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The Changing Of The Guard At The Royal Palace Of Madrid

Written by Brian S.

The Royal Palace is one of the most important buildings in Spain, let alone Madrid, and with the greatest historical value. With an area of 135,000 m² and approximately 3,418 rooms, the palace, a great place of historical-artistic heritage, is dedicated to the largest royal family in Western Europe, the House of Bourbon. Without a doubt, it is a building that you can not miss during your visit to the city, and in this ShMadrid article, you will find more information about the oft-watched changing of the guard at the Royal Palace.

Related article: All you need to know about Real Madrid

The Royal Palace Of Madrid

Photo via Pixabay

The Royal Palace of Madrid was built by order of King Felipe V in 1738 through the work of architect Filippo Juvara and, after his death, his successor Juan Bautista Sachetti, with the participation of other renowned architects such as Ventura Rodríguez and Francesco Sabatini with the aim of being the official residence of future Spanish monarchs. The first monarch to settle in the Royal Palace was Carlos III, and Manuel Azaña, president of the Second Spanish Republic (1931-39), was the last Head of State, monarch or non-monarch, to live in this building. The Zarzuela Palace now has the honor of being the residence of the monarchy, currently King Felipe VI and Queen Letizia, since its reestablishment in the 1960s. This palace, one of the largest in the world, was declared a Historical Heritage of Spain and an Asset of Cultural Interest in 1931 (the same year King Alfonso XIII abdicated and formally established the Second Spanish Republic), and is currently used for the celebration of state ceremonies and solemn acts.

Changing Of The Guard

Photo by Contando Estrelas on VisualHunt / CC BY-SA

The changing of the guard at the Royal Palace has become one of the most viewed spectacles in the city, receiving a large number of visitors for more than a decade. This is made in the image and likeness that was done daily in the days of Alfonso XIII and monarchs before him. More than 400 people and 100 horses are responsible for staging this show every first Wednesday of the month, where stands are installed on the premises of the site and where spearmen and halberdiers, military and artillery pieces with ammunition checks to interpret this relief of the guard. The Music Unit is responsible for initiating the Changing of the Royal Guard at noon, while the incoming guard waits with the gun on his shoulder to the outgoing guard, all dressed in uniform to perform the relay.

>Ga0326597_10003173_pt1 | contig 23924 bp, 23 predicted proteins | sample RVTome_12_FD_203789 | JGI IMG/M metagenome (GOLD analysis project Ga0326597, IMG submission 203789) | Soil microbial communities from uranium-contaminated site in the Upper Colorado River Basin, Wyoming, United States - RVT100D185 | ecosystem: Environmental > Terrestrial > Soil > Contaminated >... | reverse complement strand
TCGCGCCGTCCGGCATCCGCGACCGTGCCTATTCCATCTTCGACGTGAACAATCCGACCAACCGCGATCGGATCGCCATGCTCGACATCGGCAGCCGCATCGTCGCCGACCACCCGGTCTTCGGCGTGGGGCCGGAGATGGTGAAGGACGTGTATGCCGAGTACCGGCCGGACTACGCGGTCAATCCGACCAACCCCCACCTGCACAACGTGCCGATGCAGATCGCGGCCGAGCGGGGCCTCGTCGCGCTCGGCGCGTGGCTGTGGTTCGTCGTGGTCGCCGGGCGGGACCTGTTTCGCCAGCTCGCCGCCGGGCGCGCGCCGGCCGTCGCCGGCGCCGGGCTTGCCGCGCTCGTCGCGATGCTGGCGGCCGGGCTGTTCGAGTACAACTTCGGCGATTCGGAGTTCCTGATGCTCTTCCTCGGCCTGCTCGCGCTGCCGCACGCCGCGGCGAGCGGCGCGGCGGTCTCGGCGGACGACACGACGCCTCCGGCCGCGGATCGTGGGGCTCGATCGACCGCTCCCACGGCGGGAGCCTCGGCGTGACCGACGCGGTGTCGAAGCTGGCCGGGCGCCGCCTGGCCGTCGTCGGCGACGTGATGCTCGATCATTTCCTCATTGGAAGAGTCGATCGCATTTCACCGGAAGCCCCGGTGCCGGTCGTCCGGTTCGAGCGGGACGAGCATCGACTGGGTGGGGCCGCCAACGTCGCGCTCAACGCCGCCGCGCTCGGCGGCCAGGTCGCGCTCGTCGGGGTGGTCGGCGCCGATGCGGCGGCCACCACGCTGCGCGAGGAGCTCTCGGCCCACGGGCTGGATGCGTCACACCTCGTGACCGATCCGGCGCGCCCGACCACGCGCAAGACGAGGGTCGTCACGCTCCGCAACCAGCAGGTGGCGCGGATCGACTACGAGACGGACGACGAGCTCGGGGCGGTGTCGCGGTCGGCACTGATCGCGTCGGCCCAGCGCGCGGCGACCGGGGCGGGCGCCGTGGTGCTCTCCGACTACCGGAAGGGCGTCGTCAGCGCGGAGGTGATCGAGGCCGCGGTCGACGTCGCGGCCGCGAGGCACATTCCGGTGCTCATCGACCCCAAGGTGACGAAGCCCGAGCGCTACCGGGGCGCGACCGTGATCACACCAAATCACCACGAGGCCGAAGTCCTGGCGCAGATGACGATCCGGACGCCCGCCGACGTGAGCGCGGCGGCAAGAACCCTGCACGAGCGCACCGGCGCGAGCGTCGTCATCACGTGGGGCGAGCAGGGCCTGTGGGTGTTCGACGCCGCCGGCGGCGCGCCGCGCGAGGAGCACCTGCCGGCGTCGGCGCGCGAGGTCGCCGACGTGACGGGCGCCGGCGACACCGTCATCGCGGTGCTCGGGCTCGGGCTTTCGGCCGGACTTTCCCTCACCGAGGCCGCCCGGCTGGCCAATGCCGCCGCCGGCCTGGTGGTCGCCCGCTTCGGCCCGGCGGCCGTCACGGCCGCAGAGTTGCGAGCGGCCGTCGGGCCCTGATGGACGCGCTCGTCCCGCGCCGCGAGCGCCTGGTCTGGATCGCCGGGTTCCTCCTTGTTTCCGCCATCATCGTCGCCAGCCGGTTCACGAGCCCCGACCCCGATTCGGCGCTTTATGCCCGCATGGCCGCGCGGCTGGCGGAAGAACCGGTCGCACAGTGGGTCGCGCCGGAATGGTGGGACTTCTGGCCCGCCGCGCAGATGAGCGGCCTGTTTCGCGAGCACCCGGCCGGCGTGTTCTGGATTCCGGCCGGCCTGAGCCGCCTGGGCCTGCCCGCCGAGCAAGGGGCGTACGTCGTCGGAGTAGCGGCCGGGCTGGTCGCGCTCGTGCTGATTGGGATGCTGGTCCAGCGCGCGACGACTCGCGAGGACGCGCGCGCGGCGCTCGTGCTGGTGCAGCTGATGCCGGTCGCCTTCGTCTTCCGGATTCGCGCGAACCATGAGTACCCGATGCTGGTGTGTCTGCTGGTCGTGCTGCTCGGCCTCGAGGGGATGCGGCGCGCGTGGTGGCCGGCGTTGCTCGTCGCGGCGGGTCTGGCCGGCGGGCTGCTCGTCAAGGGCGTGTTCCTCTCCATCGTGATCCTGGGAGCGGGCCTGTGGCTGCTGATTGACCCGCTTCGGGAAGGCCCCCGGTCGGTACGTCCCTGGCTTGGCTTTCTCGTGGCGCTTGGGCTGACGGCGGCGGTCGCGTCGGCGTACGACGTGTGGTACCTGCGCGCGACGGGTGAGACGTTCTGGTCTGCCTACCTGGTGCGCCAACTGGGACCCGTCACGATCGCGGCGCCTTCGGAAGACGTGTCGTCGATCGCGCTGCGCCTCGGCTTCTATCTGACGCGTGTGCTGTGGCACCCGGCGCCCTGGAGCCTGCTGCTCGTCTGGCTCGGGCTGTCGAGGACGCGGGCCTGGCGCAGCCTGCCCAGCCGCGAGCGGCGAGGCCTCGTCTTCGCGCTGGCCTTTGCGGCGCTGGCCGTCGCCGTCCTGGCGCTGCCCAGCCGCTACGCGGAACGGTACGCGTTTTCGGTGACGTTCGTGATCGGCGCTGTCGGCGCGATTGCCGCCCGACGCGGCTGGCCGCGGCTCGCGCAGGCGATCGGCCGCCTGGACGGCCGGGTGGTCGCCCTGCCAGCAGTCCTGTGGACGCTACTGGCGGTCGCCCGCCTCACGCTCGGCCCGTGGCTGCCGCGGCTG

Meanwhile, every Wednesday, at Puerta del Príncipe, the sentries of the palace, two on foot and two on horseback, dressed in gala uniforms similar to those used by the Spanish army during the reign of Alfonso XIII, carry out the change every 30 minutes with drummers performing military marches and following the orders and regulatory voices. The changing of the guard has become one of the most popular activities that is seen by tourists who travel to Madrid, both national and foreign, thus becoming an important attraction for the city in recent years, where The Royal Guard, one of the oldest security forces in Europe originating in the fifteenth century through the Corps of the Royal Alabardero Guards, perform this historic spectacle of the Royal Palace of Madrid.

Related article: The districts of Madrid

Hours & How To Get There

Photo by Contando Estrelas on VisualHunt / CC BY-SA

The event takes place on the first Wednesday of every month at noon and the show lasts about 50 minutes with free admission and is held in the Plaza de la Armería at the Royal Palace, with access from Puerta de Santiago. During the months of January, August, and September, the event is not held. Another ceremony of the same is carried out every Wednesday from 11:00 to 14:00 in the afternoon with changes every 30 minutes approximately, while in July, August, and September, the schedule is 10:00 at 12:00 noon. 

The Royal Palace is located in downtown Madrid on Calle de Bailén, not far from the Plaza Mayor and Plaza de España. You can get there via public transport at Principe Pío, Lines 6 and 10, and at Opera, on Lines 2 and 5 of the Madrid metro.

Have you seen the changing of the guard in the Royal Palace? Do not forget to share with us your experience in the comments!

About the author

Brian S.

Brian Susbielles is a freelance writer who loves global politics, foreign movies, and Led Zeppelin

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